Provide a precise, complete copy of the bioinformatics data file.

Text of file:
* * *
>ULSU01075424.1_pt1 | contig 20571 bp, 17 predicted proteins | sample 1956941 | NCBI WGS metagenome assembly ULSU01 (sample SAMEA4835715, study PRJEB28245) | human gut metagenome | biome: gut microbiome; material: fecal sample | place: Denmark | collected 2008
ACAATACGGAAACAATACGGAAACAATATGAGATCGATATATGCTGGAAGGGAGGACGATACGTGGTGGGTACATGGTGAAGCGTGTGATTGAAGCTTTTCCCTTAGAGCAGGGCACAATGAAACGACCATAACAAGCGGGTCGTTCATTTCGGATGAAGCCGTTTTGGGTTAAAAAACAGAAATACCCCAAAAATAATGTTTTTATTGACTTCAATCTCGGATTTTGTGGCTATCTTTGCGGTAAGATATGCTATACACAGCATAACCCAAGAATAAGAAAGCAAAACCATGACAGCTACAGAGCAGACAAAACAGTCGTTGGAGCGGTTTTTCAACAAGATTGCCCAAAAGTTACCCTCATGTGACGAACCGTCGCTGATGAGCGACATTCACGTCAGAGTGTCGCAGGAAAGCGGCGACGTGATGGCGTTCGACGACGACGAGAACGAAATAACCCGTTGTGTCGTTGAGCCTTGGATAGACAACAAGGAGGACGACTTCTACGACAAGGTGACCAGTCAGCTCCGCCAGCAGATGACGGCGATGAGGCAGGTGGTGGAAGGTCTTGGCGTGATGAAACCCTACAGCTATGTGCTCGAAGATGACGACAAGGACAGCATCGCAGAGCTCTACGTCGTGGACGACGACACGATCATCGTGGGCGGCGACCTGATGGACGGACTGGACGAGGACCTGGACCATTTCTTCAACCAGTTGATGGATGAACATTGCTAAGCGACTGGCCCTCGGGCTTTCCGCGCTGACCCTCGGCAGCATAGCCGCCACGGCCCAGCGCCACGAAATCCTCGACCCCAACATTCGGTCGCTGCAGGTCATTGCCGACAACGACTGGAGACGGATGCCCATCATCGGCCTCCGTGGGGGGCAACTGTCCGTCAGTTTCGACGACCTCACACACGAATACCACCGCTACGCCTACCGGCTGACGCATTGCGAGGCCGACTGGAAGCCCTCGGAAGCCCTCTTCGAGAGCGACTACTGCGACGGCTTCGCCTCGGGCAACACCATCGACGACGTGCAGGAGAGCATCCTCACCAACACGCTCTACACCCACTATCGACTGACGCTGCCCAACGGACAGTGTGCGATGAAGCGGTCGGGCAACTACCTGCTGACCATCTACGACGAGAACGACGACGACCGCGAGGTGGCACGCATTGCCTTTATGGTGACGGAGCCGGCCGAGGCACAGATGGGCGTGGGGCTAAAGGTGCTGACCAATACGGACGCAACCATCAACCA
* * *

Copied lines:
>ULSU01075424.1_pt1 | contig 20571 bp, 17 predicted proteins | sample 1956941 | NCBI WGS metagenome assembly ULSU01 (sample SAMEA4835715, study PRJEB28245) | human gut metagenome | biome: gut microbiome; material: fecal sample | place: Denmark | collected 2008
ACAATACGGAAACAATACGGAAACAATATGAGATCGATATATGCTGGAAGGGAGGACGATACGTGGTGGGTACATGGTGAAGCGTGTGATTGAAGCTTTTCCCTTAGAGCAGGGCACAATGAAACGACCATAACAAGCGGGTCGTTCATTTCGGATGAAGCCGTTTTGGGTTAAAAAACAGAAATACCCCAAAAATAATGTTTTTATTGACTTCAATCTCGGATTTTGTGGCTATCTTTGCGGTAAGATATGCTATACACAGCATAACCCAAGAATAAGAAAGCAAAACCATGACAGCTACAGAGCAGACAAAACAGTCGTTGGAGCGGTTTTTCAACAAGATTGCCCAAAAGTTACCCTCATGTGACGAACCGTCGCTGATGAGCGACATTCACGTCAGAGTGTCGCAGGAAAGCGGCGACGTGATGGCGTTCGACGACGACGAGAACGAAATAACCCGTTGTGTCGTTGAGCCTTGGATAGACAACAAGGAGGACGACTTCTACGACAAGGTGACCAGTCAGCTCCGCCAGCAGATGACGGCGATGAGGCAGGTGGTGGAAGGTCTTGGCGTGATGAAACCCTACAGCTATGTGCTCGAAGATGACGACAAGGACAGCATCGCAGAGCTCTACGTCGTGGACGACGACACGATCATCGTGGGCGGCGACCTGATGGACGGACTGGACGAGGACCTGGACCATTTCTTCAACCAGTTGATGGATGAACATTGCTAAGCGACTGGCCCTCGGGCTTTCCGCGCTGACCCTCGGCAGCATAGCCGCCACGGCCCAGCGCCACGAAATCCTCGACCCCAACATTCGGTCGCTGCAGGTCATTGCCGACAACGACTGGAGACGGATGCCCATCATCGGCCTCCGTGGGGGGCAACTGTCCGTCAGTTTCGACGACCTCACACACGAATACCACCGCTACGCCTACCGGCTGACGCATTGCGAGGCCGACTGGAAGCCCTCGGAAGCCCTCTTCGAGAGCGACTACTGCGACGGCTTCGCCTCGGGCAACACCATCGACGACGTGCAGGAGAGCATCCTCACCAACACGCTCTACACCCACTATCGACTGACGCTGCCCAACGGACAGTGTGCGATGAAGCGGTCGGGCAACTACCTGCTGACCATCTACGACGAGAACGACGACGACCGCGAGGTGGCACGCATTGCCTTTATGGTGACGGAGCCGGCCGAGGCACAGATGGGCGTGGGGCTAAAGGTGCTGACCAATACGGACGCAACCATCAACCA